Sunday, October 28, 2012
Questo misero modo
tegnon l’anime triste di coloro
che visser sanza ’nfamia e sanza lodo.
Mischiate sono a quel cattivo coro
de li angeli che non furon ribelli
né fur fedeli a Dio, ma per sé fuoro.
I have rarely employed this blog for political discussions, not because I have no opinions on such matters (people who know me well know that I am, in fact, stridently and perhaps tiresomely partisan), but because this particular space was intended to be, for the most part, reserved for joy, and there is, for the most part, precious little joy or for that matter integrity in the political sphere. But at a certain point it becomes dishonorable to keep silent. I have minimal influence on others and most of what I say here may largely be preaching to the choir, but it must be said nevertheless. I will try to be brief.
It may be surprising that someone like myself, who has no religious beliefs, would adopt the essentially Manichean attitude expressed in Dante's condemnation of those "who were not rebels, nor faithful to God, but who were only for themselves," but I have strong views (though not theological or metaphysical ones) about what is right and wrong, or what, if the terminology pleases you, constitutes Good and Evil. Put simply, compassion and honesty are good, cruelty and lying are evil. In spite of that, I have modest expectations of others, including those who take it upon themselves to lead us. I worship few idols, in politics or elsewhere, and I don't necessarily expect to find perfection or even idealism in public life. It's commendable when one finds a relatively selfless politician, but I don't regard it as necessary. A certain amount of self-interest, in our leaders and in ourselves, is not only forgivable but normal and probably inevitable; it is, in fact, largely how political systems work, by balancing the competing needs of factions that are looking out for their own interests and implicitly doing harm to the interests of others. Saints, when you find them -- and there's that theological language again -- are deserving of recognition, but they are also rare, and expecting sainthood is not only naive but dangerous; history is littered with the victims of self-declared purists.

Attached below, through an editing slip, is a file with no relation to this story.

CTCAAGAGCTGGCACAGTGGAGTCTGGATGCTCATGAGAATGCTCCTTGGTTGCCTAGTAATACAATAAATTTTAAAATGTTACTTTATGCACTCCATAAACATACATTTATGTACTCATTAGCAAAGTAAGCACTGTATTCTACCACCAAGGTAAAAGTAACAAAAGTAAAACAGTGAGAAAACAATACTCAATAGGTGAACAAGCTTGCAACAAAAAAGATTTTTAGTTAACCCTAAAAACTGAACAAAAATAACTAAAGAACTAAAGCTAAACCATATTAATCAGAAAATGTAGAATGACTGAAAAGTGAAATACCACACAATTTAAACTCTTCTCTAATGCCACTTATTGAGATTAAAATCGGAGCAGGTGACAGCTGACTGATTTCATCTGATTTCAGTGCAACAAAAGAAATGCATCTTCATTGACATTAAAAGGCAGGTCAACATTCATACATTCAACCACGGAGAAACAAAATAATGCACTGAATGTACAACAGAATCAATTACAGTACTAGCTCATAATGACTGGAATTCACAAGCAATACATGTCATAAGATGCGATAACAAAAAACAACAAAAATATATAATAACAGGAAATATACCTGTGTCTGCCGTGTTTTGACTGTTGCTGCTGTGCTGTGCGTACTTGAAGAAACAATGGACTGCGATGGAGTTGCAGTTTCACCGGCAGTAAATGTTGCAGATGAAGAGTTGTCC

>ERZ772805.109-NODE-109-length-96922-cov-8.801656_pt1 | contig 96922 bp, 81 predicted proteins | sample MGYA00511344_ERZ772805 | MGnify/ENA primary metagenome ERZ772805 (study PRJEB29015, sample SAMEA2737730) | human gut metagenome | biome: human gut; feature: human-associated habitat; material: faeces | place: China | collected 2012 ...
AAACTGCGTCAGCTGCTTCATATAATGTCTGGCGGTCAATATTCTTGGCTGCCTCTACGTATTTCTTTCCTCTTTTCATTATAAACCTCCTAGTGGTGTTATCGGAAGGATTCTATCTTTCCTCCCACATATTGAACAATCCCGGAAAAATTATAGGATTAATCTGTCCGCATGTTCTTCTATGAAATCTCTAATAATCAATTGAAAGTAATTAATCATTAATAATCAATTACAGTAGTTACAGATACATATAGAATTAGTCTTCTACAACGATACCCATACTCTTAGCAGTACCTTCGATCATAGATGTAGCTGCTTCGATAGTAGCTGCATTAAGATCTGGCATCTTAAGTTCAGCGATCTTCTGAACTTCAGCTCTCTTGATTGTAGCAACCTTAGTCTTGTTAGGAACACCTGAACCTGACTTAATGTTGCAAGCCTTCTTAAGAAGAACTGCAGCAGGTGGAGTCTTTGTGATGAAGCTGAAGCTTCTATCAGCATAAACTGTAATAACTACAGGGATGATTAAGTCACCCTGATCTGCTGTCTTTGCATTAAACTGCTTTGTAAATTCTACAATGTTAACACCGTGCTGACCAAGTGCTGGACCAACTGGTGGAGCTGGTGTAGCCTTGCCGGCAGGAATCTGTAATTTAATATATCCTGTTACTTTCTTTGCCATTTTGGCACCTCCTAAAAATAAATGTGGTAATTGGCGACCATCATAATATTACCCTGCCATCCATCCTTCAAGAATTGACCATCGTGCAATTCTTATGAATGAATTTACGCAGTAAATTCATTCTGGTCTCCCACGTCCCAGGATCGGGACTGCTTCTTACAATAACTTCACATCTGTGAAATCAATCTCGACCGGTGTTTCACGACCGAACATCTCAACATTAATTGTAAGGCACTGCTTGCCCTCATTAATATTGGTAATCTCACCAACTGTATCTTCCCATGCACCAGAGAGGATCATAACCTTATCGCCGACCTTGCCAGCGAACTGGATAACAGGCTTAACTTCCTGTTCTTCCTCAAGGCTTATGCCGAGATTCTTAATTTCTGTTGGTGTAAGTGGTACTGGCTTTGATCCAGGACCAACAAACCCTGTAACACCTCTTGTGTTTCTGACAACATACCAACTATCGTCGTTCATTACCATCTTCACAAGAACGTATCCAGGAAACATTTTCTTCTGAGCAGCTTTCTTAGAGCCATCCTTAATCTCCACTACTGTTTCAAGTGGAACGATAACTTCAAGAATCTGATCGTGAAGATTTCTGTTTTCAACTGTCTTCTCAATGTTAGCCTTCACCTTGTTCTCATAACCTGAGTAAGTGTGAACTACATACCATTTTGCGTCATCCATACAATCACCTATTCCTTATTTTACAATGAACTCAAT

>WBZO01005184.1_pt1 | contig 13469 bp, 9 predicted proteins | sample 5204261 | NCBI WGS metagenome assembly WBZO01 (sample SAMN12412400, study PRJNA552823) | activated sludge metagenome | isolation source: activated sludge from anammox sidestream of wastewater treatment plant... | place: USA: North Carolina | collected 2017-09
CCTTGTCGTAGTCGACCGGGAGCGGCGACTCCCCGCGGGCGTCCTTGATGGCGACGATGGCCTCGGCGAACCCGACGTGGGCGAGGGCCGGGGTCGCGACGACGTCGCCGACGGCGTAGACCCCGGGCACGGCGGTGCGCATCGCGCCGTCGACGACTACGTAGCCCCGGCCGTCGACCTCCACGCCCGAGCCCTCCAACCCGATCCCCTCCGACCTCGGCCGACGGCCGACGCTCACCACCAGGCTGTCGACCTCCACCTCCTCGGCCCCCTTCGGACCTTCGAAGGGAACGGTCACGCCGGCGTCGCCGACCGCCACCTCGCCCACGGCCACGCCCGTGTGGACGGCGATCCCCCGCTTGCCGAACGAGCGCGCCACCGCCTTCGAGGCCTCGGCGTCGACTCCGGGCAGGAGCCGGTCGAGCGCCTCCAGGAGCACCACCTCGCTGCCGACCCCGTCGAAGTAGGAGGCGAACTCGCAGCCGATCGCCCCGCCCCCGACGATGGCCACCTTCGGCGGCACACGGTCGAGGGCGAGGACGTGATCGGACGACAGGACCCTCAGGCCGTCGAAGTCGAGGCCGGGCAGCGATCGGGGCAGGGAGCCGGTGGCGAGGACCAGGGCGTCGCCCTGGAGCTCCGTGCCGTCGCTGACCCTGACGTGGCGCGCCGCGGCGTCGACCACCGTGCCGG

But if corruption is our natural state (I do not exempt myself), it is nevertheless the case that there are degrees of that particular vice, and that there is a difference between those who through frailty or selfishness allow their motives to become mixed and those who deliberately, relentlessly, systematically manipulate public life and consciously sacrifice the general welfare for the inordinate benefit of a few, or who use fanaticism and bigotry as the tools with which to consolidate their power and privileges. As someone whose own ideology is solidly on the left, I have at times taken issue with the policies of the current administration, but I refuse to be reduced to the trivialization of declaring whether I "support" President Barack Obama's presidency or whether I think his motives and methods are largely "good" or "bad." Like everyone else I have my impressions, but they are ultimately of no importance (and in any case, too complex to be reduced to a simple "yes" or "no"). What is important is that a choice must be made -- by me, by everyone else -- and that how that choice is made will have profound consequences.